Connect with us
HP logo featured on Wrexham AFC team shirts

Sports Tech

Amplify 2024: HP scores big with Wrexham

Actor Rob McElhenney, co-owner of the Wrexham football club, was the star of the HP Amplify Partner Conference in Las Vegas last week, writes ARTHUR GOLDSTUCK.

It’s hard to say who was the biggest guest star of last week’s Amplify Partner Conference hosted in Las Vegas by computer and printer giant HP Inc.

The lineup of tech leaders addressing the event was astonishing: Jensen Huang, CEO of Nvidia, the chip designer powering the artificial intelligence revolution; Sundar Pichar, CEO of Google holding company Alphabet; Pat Gelsinger, CEO of chip pioneer Intel; Satya Nadella, CEO of the world’s most valuable company, Microsoft; and Lisa Su, CEO of a formidable competitor to both Intel and Nvidia, Advanced Micro Devices. Their presence encapsulated the concept of a partner conference, and a united front in embracing an AI-driven future.

The real star power, however, was the appearance on stage of Rob McElhenney, the Hollywood actor who teamed up with fellow actor Ryan Reynolds to buy Welsh football team Wrexham AFC. The audience was treated to a tear-jerking excerpt from the documentary movie “Welcome to Wrexham”, along with a parody movie showing the disastrous consequences when football coaches tried to run the team’s front office as a soccer team. Among other, the coaches rearranged office staff into a 3-5-2 soccer team formation to “optimise performance”.

But behind the self-deprecating movie was a serious case study: of HP as official technology partner of Wrexham. Reynolds said in a video message he was “impossibly grateful” for the  partnership and impressed with both their capabilities and their commitment.

“When Rob and I arrived as owners we saw a club and a stadium and really an entire town that we believed would benefit greatly from the kinds of improvements only technology can shepherd, and HP has been that shepherd,” said Reynolds.

Zoe Westwood, HP end-user sales director for the United Kingdom and Ireland, said it was a partnership that “consists of technology services, and giving to the local community, and we wouldn’t be able to do this without our partners here today”. She then startled the audience by welcoming McElhenney on stage to give his own perspective on partnership.

McElhenney presented his relationship with Reynolds as the ideal case study for the conference “It wasn’t just an economic transactional, but it was an investment in a relationship, which will become an investment in a town club. And I knew that I was the kind of person that would be entrepreneurial enough to want to do something like that.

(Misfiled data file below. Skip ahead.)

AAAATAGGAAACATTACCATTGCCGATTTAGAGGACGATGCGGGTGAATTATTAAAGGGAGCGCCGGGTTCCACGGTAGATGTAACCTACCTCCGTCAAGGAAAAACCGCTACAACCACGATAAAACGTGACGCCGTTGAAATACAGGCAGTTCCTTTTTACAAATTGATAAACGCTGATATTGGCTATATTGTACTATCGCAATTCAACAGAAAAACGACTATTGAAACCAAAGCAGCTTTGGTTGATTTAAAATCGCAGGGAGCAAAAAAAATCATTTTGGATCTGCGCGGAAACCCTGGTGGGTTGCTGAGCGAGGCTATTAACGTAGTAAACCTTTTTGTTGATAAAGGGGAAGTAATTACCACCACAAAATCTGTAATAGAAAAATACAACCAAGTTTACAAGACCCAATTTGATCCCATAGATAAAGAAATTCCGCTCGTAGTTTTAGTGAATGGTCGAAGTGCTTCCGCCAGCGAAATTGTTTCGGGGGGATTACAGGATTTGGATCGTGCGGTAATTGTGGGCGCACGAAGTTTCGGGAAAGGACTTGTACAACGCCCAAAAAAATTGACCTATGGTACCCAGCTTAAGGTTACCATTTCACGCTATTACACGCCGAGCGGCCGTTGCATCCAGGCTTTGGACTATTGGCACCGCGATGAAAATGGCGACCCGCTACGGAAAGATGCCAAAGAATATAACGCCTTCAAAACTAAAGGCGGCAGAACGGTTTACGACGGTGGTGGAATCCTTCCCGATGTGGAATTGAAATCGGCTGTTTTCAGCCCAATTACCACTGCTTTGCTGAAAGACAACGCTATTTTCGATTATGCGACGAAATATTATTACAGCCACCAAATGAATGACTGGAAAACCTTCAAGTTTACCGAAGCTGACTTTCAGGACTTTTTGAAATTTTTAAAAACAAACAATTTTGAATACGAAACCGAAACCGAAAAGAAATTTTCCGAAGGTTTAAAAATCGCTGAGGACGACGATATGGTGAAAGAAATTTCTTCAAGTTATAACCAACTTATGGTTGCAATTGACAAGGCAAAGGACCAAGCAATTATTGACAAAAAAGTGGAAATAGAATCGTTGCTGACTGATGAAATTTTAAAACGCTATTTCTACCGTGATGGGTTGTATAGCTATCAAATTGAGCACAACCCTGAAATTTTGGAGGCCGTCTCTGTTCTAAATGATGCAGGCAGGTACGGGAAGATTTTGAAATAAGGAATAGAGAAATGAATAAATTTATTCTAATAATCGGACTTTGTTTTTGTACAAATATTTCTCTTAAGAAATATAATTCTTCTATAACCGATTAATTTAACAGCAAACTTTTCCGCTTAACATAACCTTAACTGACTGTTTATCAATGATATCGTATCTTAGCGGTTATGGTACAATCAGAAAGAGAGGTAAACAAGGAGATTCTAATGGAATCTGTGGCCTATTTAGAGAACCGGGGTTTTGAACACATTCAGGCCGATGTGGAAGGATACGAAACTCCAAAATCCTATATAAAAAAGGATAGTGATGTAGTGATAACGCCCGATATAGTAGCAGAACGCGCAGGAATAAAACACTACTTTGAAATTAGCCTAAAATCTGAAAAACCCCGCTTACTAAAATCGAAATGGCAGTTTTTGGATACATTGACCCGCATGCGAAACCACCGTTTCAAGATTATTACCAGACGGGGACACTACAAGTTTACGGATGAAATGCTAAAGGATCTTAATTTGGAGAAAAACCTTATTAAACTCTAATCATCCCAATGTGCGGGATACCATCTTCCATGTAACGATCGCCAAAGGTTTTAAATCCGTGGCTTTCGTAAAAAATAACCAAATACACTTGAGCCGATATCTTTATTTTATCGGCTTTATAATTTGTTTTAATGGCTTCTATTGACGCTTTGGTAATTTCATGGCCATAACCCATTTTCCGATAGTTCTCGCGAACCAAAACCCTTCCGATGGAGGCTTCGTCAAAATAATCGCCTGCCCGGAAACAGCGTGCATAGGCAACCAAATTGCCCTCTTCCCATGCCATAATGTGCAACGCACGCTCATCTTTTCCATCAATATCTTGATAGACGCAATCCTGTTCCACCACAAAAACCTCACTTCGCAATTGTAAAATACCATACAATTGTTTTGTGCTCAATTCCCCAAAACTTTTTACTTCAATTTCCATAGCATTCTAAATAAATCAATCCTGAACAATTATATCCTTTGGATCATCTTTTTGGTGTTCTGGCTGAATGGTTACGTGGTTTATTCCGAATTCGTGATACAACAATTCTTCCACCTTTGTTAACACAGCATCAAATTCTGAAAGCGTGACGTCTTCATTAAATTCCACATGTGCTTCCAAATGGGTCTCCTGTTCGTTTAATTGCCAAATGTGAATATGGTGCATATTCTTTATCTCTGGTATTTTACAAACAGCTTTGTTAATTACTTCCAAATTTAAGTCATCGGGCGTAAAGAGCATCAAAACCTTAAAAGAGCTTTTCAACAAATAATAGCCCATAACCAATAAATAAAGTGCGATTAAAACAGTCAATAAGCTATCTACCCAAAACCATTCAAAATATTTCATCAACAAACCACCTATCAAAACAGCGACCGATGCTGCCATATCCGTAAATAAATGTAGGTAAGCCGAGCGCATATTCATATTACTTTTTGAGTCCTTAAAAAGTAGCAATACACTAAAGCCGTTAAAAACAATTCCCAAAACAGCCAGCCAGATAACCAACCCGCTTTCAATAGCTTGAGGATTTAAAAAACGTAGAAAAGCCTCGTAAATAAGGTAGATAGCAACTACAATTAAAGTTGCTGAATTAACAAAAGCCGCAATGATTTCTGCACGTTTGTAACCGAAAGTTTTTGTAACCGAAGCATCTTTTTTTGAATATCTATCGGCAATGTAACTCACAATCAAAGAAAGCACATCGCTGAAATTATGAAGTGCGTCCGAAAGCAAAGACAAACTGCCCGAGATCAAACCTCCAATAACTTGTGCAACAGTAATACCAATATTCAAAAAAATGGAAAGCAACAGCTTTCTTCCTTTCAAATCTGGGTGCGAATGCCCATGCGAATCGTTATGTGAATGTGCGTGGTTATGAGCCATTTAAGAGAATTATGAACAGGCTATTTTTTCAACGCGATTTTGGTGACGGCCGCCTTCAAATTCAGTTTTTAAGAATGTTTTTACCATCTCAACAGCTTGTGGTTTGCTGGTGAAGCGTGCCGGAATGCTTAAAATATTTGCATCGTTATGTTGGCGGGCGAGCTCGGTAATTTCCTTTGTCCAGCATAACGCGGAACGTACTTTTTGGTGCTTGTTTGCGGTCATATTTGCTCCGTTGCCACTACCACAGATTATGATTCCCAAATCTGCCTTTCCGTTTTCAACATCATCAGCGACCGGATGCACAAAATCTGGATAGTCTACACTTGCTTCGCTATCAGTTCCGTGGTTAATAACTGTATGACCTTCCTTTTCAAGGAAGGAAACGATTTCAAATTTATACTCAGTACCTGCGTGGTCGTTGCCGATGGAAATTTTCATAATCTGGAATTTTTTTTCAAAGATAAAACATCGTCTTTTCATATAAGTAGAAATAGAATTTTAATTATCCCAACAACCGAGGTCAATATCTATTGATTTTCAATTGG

“We instantly bonded … as friends and business partners, because we have the same values, we have the same ultimate goals. But we’re not willing to sacrifice certain things to achieve those goals. He challenges me and I challenge him, which is always a good indicator of great partnership.”

Westwood pointed out that Wrexham faced similar challenges as small and medium businesses around the world, while having its own unique issues, such as having to grow and scale up at a rapid rate.

McElhenney skillfully took his cue: “As everybody in this room knows, scaling is really difficult, running any business is really difficult. At the rate that we knew we had to move, we knew a technology partner was going to be integral to that. The technology that we were using to run the club, and I’m not exaggerating, was from the late ‘80s, early ‘90s. We knew that we had to do a massive overhaul of the infrastructure of the club itself.

But that’s just operational. When we talked about how to utilise technology within the community, we knew we wanted to make partnerships and we thought this is a great opportunity to partner with HP to build a community centre.

“What I keep hearing about over and over again (at the Amplify conference) is the connection between the technology and the people who use it, because ultimately it’s irrelevant if people can’t connect with the technology itself. So the idea of creating a technology literacy program with hardware from HP, and then have HP run that literacy program for children in the area, felt like such a natural partnership there.

“You’ll notice I haven’t really been talking about football that much. If anybody’s seen the documentary, it’s really not about football, in the same way that this isn’t about computers, or even AI. It’s about human beings connecting with each other. So football is a conduit to connection. Technology is a conduit to connection between human beings.”

* Arthur Goldstuck is founder of World Wide Worx, editor-in-chief of Follow him on Twitter and Instagram on @art2gee.

Subscribe to our free newsletter
To Top